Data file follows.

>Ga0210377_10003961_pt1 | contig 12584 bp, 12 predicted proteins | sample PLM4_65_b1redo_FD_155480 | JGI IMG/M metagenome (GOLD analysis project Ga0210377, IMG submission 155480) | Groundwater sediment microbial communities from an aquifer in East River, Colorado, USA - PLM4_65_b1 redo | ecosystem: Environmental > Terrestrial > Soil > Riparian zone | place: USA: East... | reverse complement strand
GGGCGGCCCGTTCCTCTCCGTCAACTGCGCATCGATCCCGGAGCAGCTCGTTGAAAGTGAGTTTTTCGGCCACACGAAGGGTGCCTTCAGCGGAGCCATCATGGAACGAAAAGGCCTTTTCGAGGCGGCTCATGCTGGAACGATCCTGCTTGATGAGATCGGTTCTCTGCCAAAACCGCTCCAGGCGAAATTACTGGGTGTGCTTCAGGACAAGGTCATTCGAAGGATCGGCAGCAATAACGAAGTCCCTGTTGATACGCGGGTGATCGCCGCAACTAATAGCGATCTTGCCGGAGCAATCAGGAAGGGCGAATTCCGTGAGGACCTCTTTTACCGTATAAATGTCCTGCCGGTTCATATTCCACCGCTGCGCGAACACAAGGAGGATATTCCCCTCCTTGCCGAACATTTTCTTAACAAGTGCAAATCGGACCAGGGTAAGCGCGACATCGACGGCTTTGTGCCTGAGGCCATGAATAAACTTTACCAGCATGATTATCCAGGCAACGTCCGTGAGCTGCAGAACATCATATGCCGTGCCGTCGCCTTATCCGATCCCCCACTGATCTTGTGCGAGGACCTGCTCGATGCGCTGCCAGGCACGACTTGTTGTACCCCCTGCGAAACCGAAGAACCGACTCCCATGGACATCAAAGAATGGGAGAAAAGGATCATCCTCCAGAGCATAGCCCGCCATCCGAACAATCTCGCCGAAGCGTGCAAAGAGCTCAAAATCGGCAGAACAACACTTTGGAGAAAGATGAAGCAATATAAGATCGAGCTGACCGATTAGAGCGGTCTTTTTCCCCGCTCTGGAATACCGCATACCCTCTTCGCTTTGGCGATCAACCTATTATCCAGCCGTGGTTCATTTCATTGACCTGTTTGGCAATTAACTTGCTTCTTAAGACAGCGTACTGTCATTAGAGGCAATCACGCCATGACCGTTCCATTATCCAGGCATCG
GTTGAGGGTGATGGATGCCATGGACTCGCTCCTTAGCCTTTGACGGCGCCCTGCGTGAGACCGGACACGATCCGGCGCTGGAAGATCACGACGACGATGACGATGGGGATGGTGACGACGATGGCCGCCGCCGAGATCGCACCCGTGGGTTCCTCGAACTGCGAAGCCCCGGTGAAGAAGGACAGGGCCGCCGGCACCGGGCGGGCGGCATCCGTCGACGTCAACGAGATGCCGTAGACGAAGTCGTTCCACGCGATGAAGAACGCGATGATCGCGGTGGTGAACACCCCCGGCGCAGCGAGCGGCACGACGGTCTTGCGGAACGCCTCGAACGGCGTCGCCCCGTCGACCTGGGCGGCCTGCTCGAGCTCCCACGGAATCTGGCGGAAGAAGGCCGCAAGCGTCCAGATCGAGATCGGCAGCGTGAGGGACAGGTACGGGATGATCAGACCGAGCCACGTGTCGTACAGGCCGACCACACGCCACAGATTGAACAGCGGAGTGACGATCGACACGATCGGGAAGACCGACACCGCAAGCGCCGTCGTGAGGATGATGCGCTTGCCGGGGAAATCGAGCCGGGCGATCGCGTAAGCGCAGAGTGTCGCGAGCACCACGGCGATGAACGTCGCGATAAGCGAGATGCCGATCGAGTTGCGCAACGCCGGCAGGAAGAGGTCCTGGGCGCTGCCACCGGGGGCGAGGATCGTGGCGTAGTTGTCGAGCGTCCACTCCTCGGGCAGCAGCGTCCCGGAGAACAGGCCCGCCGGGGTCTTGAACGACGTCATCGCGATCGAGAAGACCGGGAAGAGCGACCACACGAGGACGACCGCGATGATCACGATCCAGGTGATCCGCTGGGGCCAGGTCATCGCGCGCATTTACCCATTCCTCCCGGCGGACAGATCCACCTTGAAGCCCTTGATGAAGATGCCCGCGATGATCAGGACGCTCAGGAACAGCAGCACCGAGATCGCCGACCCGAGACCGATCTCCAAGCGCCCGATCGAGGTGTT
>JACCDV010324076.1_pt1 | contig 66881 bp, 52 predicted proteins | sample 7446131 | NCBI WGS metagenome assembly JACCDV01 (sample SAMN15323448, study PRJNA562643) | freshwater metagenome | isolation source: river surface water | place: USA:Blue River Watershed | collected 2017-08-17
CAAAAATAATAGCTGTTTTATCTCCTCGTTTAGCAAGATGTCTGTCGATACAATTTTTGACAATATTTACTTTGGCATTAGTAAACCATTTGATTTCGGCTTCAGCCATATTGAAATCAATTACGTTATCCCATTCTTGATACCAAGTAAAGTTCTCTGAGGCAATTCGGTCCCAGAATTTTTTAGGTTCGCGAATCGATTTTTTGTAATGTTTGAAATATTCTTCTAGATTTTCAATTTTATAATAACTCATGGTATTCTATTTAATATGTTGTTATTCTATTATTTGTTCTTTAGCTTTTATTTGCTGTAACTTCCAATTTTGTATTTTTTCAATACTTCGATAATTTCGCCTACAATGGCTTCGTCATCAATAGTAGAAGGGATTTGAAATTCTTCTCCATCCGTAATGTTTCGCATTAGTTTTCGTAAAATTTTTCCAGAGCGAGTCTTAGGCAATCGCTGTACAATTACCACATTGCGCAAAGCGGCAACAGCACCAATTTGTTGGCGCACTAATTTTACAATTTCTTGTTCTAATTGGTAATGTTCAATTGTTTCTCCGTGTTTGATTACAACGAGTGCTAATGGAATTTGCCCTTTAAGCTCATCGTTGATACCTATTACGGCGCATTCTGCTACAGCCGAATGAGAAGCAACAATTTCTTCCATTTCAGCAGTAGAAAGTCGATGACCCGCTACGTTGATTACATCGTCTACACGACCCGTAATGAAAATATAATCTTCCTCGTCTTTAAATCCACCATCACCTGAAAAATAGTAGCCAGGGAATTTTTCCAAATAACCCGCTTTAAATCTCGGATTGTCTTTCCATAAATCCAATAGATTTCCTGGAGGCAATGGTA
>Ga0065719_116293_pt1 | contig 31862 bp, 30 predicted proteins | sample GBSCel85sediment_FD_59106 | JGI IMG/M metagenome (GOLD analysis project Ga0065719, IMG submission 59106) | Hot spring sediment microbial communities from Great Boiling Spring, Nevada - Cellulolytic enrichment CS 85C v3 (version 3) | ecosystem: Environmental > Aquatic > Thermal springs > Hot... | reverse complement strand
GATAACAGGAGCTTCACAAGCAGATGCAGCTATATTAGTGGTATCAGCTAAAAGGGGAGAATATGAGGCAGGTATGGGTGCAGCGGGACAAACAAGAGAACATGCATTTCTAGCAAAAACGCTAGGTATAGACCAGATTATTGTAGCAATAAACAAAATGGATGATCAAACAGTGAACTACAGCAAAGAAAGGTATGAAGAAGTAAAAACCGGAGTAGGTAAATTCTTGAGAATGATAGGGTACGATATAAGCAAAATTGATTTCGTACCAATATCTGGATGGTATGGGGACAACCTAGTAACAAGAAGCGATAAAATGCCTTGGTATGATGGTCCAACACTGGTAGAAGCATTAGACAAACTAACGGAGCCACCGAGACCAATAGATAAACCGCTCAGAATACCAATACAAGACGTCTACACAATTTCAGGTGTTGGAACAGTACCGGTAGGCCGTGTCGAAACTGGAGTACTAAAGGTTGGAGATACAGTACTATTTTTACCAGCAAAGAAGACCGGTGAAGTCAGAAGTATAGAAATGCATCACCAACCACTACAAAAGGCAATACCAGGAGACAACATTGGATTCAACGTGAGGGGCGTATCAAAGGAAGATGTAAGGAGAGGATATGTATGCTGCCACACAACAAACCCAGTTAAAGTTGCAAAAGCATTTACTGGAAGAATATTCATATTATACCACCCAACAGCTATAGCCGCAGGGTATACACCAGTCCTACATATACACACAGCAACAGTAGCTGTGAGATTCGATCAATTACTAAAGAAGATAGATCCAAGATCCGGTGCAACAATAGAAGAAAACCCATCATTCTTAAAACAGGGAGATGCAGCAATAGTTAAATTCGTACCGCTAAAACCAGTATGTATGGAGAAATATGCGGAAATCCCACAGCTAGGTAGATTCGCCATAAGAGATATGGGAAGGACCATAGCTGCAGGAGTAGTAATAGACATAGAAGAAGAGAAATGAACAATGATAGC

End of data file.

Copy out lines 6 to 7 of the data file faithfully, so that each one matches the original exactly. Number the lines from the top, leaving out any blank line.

>Ga0065719_116293_pt1 | contig 31862 bp, 30 predicted proteins | sample GBSCel85sediment_FD_59106 | JGI IMG/M metagenome (GOLD analysis project Ga0065719, IMG submission 59106) | Hot spring sediment microbial communities from Great Boiling Spring, Nevada - Cellulolytic enrichment CS 85C v3 (version 3) | ecosystem: Environmental > Aquatic > Thermal springs > Hot... | reverse complement strand
GATAACAGGAGCTTCACAAGCAGATGCAGCTATATTAGTGGTATCAGCTAAAAGGGGAGAATATGAGGCAGGTATGGGTGCAGCGGGACAAACAAGAGAACATGCATTTCTAGCAAAAACGCTAGGTATAGACCAGATTATTGTAGCAATAAACAAAATGGATGATCAAACAGTGAACTACAGCAAAGAAAGGTATGAAGAAGTAAAAACCGGAGTAGGTAAATTCTTGAGAATGATAGGGTACGATATAAGCAAAATTGATTTCGTACCAATATCTGGATGGTATGGGGACAACCTAGTAACAAGAAGCGATAAAATGCCTTGGTATGATGGTCCAACACTGGTAGAAGCATTAGACAAACTAACGGAGCCACCGAGACCAATAGATAAACCGCTCAGAATACCAATACAAGACGTCTACACAATTTCAGGTGTTGGAACAGTACCGGTAGGCCGTGTCGAAACTGGAGTACTAAAGGTTGGAGATACAGTACTATTTTTACCAGCAAAGAAGACCGGTGAAGTCAGAAGTATAGAAATGCATCACCAACCACTACAAAAGGCAATACCAGGAGACAACATTGGATTCAACGTGAGGGGCGTATCAAAGGAAGATGTAAGGAGAGGATATGTATGCTGCCACACAACAAACCCAGTTAAAGTTGCAAAAGCATTTACTGGAAGAATATTCATATTATACCACCCAACAGCTATAGCCGCAGGGTATACACCAGTCCTACATATACACACAGCAACAGTAGCTGTGAGATTCGATCAATTACTAAAGAAGATAGATCCAAGATCCGGTGCAACAATAGAAGAAAACCCATCATTCTTAAAACAGGGAGATGCAGCAATAGTTAAATTCGTACCGCTAAAACCAGTATGTATGGAGAAATATGCGGAAATCCCACAGCTAGGTAGATTCGCCATAAGAGATATGGGAAGGACCATAGCTGCAGGAGTAGTAATAGACATAGAAGAAGAGAAATGAACAATGATAGC